Yes, Real Socialism. No, not Real Conservatism.

Twitter is filled to the brim with asinine opinions (known colloquially as “hot takes”), such as the following:

Is the Trump administration really a representative of “modern conservatism”? Surely not. Trump isn’t a conservative. He’s a right-wing populist authoritarian. Ask any conservative and they’ll tell you this.

(There’s also the important point that the memo didn’t say anything about white people being discriminated against. It was about affirmative action, yes, but Asians suffer far more as a result of affirmative action than white people do. It would be just as reasonable to assume the memo was about discrimination against Asian applicants. This isn’t about white victimhood. It’s about justice.)

One person did tweet an interesting thought on whether the Trump administration should be considered “conservative”, however:

And another person added:

This has made me think: is there a difference between saying “not real socialism” and “not real conservatism”? I think there is, and that I am justified in saying that Trump and the GOP as a whole don’t represent modern conservatism, while also saying that the numerous failed attempts to inaugurate a socialist utopia are representative of real socialism. The reason for this is because the core tenet of socialism inevitably leads to a the authoritarian horrors of the past century, whereas no core tenet of conservatism leads to rent-seeking on behalf of certain ethnic groups.

The core doctrine of socialism is the abolition of private property. Some way or another, “the people” own everything, whether it is via the state as their supposed representative or as a democratic collective. But the only way to abolish private property in a regime where people own property is to confiscate it from them, unless you can convince them to give it up voluntarily—and you can’t. Socialism thus necessarily begins with theft. The assumption socialists make to justify this initial act of theft also justifies all sorts of other human rights violations, which is why socialist regimes have been such terrible human rights violators. The assumption: the infinite good of inaugurating and advancing a socialist utopia far outweighs the finite bad of robbing or even killing a few of these fools who stand in our way.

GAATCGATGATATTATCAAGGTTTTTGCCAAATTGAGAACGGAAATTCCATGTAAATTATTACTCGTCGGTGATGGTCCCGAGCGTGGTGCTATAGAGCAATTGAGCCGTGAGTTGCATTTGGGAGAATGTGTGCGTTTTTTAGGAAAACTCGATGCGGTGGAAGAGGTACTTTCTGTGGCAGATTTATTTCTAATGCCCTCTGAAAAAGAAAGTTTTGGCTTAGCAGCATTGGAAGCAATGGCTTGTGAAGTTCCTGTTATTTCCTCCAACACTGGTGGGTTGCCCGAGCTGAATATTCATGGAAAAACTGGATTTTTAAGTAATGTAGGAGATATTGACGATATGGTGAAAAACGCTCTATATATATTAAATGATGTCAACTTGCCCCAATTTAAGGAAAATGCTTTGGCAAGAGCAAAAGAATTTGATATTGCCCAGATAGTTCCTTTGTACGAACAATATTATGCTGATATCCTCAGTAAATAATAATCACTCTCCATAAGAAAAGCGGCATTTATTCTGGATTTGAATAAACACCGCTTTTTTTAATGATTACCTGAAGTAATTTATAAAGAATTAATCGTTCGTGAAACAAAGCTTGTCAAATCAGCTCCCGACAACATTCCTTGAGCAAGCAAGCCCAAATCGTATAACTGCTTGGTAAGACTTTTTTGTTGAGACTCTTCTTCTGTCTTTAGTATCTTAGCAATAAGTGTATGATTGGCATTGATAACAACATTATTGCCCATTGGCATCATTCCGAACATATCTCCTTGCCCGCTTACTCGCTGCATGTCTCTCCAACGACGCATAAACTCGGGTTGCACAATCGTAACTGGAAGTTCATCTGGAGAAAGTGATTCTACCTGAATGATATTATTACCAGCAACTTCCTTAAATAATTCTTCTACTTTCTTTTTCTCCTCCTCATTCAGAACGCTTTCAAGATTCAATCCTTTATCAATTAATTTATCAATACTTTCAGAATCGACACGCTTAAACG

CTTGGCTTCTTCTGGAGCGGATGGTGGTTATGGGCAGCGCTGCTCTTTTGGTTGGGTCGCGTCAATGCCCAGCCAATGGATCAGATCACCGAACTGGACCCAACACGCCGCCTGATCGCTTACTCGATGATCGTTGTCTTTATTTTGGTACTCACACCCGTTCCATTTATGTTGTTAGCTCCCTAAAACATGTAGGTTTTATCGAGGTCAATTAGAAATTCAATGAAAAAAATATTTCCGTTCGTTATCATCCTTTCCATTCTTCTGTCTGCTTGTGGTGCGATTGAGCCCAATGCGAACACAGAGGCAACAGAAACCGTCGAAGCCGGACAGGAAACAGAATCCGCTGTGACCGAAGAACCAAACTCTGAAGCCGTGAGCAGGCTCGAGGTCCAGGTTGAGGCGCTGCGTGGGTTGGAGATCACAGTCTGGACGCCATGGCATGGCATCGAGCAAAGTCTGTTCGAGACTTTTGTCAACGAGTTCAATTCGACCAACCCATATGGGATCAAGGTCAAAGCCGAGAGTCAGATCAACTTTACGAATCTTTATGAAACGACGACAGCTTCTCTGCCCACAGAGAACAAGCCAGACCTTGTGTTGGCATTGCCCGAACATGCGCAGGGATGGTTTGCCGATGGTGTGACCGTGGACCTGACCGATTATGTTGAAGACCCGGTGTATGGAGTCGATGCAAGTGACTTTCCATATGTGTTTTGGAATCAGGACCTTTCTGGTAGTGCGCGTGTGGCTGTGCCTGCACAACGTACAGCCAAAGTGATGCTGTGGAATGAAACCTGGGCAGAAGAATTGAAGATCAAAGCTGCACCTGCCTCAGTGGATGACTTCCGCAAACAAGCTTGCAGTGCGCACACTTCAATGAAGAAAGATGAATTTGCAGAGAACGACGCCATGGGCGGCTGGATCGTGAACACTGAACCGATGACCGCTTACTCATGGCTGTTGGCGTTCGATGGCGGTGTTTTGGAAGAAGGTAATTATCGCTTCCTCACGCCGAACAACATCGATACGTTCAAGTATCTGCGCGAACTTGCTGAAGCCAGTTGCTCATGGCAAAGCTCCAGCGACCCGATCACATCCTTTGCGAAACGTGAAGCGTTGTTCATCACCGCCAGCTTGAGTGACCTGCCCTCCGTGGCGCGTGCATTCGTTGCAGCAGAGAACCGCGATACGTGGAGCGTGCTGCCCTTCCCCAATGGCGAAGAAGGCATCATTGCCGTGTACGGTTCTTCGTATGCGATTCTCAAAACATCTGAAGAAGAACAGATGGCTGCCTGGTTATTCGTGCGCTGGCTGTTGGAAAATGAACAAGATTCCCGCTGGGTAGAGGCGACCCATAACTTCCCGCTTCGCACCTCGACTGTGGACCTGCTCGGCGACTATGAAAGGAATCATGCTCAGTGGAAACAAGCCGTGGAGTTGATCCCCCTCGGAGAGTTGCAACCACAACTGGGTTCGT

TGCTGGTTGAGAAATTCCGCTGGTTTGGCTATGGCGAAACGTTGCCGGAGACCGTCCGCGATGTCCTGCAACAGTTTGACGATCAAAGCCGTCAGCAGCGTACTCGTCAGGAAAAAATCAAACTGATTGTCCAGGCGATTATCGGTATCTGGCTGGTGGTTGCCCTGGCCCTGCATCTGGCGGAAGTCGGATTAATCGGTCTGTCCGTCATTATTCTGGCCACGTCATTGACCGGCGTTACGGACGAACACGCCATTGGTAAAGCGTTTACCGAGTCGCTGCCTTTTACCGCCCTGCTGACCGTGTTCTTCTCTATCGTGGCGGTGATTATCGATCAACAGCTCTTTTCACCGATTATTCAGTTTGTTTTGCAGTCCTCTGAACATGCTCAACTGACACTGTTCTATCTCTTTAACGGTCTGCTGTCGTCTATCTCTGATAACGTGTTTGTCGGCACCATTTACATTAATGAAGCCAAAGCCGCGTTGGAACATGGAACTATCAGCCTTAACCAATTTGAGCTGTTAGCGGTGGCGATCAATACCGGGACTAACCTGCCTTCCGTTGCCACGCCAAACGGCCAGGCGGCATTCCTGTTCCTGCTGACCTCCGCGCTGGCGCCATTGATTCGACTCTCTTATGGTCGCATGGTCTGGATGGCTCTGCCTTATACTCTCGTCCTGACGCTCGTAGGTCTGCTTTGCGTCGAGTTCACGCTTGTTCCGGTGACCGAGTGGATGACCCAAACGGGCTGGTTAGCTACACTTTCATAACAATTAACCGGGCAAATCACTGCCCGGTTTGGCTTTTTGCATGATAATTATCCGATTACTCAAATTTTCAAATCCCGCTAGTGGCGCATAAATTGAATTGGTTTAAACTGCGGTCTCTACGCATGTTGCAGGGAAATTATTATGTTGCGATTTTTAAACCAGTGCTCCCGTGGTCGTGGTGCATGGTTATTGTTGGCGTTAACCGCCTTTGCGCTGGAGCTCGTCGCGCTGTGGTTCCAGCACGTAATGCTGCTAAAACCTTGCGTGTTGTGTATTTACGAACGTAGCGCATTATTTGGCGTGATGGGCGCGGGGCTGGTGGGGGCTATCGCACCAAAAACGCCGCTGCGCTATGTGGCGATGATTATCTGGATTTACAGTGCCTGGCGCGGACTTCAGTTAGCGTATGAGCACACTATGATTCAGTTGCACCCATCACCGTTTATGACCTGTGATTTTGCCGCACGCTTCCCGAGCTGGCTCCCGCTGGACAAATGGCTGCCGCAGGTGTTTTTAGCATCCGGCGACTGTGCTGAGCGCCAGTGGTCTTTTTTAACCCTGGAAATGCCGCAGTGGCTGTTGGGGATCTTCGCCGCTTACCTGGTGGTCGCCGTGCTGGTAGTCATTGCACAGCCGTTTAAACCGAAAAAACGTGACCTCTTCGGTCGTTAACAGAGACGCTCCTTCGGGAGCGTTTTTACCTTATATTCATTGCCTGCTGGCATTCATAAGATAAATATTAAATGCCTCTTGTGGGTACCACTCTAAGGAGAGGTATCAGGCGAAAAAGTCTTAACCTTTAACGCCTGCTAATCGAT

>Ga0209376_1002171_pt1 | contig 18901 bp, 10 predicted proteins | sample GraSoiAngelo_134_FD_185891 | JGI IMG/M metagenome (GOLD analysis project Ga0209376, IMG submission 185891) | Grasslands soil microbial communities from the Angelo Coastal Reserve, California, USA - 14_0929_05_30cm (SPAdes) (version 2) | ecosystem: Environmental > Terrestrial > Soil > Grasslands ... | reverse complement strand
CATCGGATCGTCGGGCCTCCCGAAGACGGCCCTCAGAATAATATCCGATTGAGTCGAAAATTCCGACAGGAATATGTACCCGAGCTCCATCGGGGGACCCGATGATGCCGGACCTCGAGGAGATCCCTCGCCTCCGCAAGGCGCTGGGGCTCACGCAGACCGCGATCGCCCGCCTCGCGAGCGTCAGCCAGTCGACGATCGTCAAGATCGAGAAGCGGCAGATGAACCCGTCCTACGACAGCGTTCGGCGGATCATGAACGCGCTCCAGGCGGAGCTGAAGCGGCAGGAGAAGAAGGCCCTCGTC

Once you accept the assumption that all of your actions can be justified so long as they advance the Cause, you have created the ideal conditions for the rise of a totalitarian state. And even if you don’t become a despot, someone will kill you, seize power, and become a despot. It’s what happens when we tell people that it’s okay to steal and kill in order to advance political ends.

Nothing in conservatism, on the other hand, can be reasonably linked to the white victimhood politics of Trumpism. The key attributes of conservatism are skepticism of sweeping change, a strong emphasis on following established procedures, and advocacy of a smaller government. Each of these can potentially be useful for white victimhood politics, but if followed faithfully, they will often conflict with the white victimhood agenda. In contrast, the core tenet of socialism, when taken to its logical conclusion, permits and perhaps even encourages the sorts of atrocities (throw off the chains of bourgeois morality!) committed in every communist country that has ever existed, as long as someone thinks that the atrocities advance the proletarian revolution.

If we’re skeptical of sweeping change, then we should readily say that Trump’s hastily written travel ban was ill-advised. If we care about established procedures, then we should condemn Jeff Sessions’s promotion of civil asset forfeiture. If we want a smaller federal government, then we should fully repeal the ACA. Most of what this administration does flies in the face of conservative principles. And if you read conservative publications, then you know that conservatives are far from happy with it.

This is no surprise; it’s not like we elected him thinking he would govern as a conservative. Those conservatives who voted for him did so while holding their noses, hoping just that he would be better than Hillary. Trump’s rise to power and illiberal policies are not the fault of anything endemic to the conservative philosophy. Rather, our current political climate, combined with the extreme unpopularity of Hillary Clinton, gave him the perfect opportunity to win the presidency. And now he’s doing what we knew he would do.

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